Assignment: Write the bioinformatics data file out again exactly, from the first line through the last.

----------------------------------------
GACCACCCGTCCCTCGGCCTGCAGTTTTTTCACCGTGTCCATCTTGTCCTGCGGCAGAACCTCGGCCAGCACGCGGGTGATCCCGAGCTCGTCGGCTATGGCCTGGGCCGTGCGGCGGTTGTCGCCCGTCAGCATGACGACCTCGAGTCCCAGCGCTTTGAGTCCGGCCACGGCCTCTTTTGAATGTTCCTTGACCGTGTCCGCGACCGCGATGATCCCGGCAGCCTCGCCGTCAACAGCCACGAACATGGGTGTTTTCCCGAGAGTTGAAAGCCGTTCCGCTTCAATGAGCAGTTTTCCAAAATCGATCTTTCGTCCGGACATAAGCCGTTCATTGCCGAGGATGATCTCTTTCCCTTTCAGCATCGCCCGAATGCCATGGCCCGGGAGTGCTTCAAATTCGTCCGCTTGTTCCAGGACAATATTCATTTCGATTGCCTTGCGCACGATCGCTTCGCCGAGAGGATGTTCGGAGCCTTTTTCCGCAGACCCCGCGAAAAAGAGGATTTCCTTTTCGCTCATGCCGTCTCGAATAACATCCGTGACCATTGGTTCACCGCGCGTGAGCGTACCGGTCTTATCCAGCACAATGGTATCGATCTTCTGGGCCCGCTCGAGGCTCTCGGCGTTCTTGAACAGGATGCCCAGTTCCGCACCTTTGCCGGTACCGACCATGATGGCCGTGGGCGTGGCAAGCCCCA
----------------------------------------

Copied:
GACCACCCGTCCCTCGGCCTGCAGTTTTTTCACCGTGTCCATCTTGTCCTGCGGCAGAACCTCGGCCAGCACGCGGGTGATCCCGAGCTCGTCGGCTATGGCCTGGGCCGTGCGGCGGTTGTCGCCCGTCAGCATGACGACCTCGAGTCCCAGCGCTTTGAGTCCGGCCACGGCCTCTTTTGAATGTTCCTTGACCGTGTCCGCGACCGCGATGATCCCGGCAGCCTCGCCGTCAACAGCCACGAACATGGGTGTTTTCCCGAGAGTTGAAAGCCGTTCCGCTTCAATGAGCAGTTTTCCAAAATCGATCTTTCGTCCGGACATAAGCCGTTCATTGCCGAGGATGATCTCTTTCCCTTTCAGCATCGCCCGAATGCCATGGCCCGGGAGTGCTTCAAATTCGTCCGCTTGTTCCAGGACAATATTCATTTCGATTGCCTTGCGCACGATCGCTTCGCCGAGAGGATGTTCGGAGCCTTTTTCCGCAGACCCCGCGAAAAAGAGGATTTCCTTTTCGCTCATGCCGTCTCGAATAACATCCGTGACCATTGGTTCACCGCGCGTGAGCGTACCGGTCTTATCCAGCACAATGGTATCGATCTTCTGGGCCCGCTCGAGGCTCTCGGCGTTCTTGAACAGGATGCCCAGTTCCGCACCTTTGCCGGTACCGACCATGATGGCCGTGGGCGTGGCAAGCCCCA